To: Nuc 1.1
For those of us who are not engaged in nuclear physics and found the good doctor's commentary very clear and informative, could you please elabourate on any inaccuracies.
Also, what is the half-life of the radioactive isotopes of iodine and cesium to which the doctor refers? These numbers did not appear in the article (or, perhaps I just missed them). These would seem to be somewhat of importance, as radioactive cesium is oftentimes mentioned as the principal nasty agent in a (putative) terrorist dirty-bomb attack.
Thank you for any corrections/information you can add, and FReegards!
posted on 03/13/2011 10:37:36 AM PDT
(Zerobama -- a phony and a prick, therefore a dildo)
Iodine 131 has a half life of about 8 days, so it's very radioactive and absorbed by the thyroid.
Cesium 137 is a lot less radioactive, it has a half life of about 30 years. As far as I know, it doesn't have a special affinity for a specific organ or tissue
posted on 03/13/2011 11:07:22 AM PDT
(Math is hard. Harder if you're stupid.)
I thought the doctors commentary very good also. Please don't take what I said as a criticism. I don't know of any graphite pit below a reactor vessel. But I realize design requirements vary state to state and nation to nation. GE MK 1 containment's have a VERY thick concrete slab below the reactor vessel. Mark two and three containment's are different in design but I don't believe they have a pit either. Iodine 131 has a 8-9 day half life. There are other isotopes of iodine but this is predominant. Cesium has a half life of about thirty years (varies isotope to isotope) is predominantly a beta emitter but has a medium energy gamma via barium decay chain. Hope this helps don't know where my chart of the nuclides is. Giraldo is fear mongering with Chernobyl right now and it is sickening to watch.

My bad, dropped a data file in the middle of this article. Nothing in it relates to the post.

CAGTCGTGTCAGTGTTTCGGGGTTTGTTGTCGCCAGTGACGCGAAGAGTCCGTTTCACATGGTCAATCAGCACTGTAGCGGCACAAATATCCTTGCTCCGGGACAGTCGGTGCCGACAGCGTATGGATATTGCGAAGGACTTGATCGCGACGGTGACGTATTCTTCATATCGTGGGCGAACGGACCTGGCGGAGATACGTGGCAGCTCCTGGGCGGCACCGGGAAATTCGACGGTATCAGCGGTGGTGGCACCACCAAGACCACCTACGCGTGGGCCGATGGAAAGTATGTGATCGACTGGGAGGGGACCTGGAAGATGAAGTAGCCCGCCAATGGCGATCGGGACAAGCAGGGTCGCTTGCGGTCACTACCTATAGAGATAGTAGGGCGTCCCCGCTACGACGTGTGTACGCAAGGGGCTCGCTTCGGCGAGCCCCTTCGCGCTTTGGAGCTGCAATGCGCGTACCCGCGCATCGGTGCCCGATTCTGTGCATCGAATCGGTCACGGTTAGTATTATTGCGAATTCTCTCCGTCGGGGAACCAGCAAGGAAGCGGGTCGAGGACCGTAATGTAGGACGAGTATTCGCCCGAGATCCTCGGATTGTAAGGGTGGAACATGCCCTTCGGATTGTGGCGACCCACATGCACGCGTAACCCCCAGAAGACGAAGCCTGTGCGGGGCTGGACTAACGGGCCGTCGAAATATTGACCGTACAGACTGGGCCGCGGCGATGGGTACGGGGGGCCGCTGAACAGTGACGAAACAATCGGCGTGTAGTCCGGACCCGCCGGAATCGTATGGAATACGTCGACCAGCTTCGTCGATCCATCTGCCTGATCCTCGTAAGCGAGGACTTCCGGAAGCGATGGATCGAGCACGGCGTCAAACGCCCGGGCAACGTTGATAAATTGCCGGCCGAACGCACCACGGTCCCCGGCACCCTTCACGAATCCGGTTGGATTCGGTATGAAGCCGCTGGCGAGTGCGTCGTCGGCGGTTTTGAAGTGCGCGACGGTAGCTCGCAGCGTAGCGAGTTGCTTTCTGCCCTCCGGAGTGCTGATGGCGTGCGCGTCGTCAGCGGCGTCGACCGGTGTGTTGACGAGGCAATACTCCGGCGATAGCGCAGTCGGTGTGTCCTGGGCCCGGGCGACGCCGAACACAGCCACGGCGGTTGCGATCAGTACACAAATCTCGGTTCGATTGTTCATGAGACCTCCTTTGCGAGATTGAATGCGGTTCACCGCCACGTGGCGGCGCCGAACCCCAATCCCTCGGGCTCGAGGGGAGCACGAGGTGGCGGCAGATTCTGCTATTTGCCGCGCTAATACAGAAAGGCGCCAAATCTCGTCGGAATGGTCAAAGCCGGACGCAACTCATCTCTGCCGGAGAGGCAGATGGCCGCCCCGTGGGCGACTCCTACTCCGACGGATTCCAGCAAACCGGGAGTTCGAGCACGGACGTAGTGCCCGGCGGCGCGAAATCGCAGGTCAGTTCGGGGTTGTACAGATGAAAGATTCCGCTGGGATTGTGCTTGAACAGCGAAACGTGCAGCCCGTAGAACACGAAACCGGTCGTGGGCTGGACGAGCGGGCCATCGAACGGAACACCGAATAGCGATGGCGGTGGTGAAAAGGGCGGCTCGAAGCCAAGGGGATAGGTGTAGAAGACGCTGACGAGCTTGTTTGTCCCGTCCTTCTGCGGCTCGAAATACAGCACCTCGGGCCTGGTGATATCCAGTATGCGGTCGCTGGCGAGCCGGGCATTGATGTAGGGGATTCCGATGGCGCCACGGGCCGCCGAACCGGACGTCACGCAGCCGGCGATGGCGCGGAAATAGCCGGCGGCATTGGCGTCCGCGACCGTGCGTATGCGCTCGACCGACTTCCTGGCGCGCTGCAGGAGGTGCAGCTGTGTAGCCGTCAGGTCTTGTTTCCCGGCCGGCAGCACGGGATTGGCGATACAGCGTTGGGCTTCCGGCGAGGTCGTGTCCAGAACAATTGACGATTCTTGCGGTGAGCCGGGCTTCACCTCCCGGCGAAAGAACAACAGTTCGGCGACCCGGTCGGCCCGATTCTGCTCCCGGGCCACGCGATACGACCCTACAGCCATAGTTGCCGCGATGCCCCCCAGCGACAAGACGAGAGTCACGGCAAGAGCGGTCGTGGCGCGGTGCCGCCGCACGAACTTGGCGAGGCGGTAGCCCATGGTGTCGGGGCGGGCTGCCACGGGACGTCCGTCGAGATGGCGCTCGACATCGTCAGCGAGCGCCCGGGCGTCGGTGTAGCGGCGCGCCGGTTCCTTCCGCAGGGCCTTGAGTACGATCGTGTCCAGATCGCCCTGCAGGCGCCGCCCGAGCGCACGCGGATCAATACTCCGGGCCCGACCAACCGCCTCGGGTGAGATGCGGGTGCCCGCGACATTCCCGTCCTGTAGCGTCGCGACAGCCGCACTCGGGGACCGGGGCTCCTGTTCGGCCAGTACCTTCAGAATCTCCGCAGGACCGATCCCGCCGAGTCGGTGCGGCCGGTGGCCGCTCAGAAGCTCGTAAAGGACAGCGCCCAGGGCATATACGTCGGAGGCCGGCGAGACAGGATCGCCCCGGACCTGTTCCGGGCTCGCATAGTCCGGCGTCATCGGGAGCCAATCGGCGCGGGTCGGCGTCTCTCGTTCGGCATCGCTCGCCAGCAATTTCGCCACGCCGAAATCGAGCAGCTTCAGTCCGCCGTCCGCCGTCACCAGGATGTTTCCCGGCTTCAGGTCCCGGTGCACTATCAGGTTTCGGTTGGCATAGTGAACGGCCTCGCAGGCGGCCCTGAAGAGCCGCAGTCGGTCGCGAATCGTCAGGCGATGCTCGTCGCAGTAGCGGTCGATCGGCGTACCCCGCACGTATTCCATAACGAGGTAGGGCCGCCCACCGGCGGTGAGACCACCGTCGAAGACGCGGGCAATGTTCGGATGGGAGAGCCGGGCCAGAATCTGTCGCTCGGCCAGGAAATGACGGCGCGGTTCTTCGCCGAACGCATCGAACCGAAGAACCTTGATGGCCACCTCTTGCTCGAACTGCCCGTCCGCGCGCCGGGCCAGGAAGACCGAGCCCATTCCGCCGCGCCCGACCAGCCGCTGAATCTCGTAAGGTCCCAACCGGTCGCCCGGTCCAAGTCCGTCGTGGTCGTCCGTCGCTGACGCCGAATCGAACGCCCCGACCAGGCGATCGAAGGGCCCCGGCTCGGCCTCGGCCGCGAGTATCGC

posted on 03/13/2011 6:22:27 PM PDT
by Nuc 1.1
(Liberals aren't Patriots. Remember 1789!)
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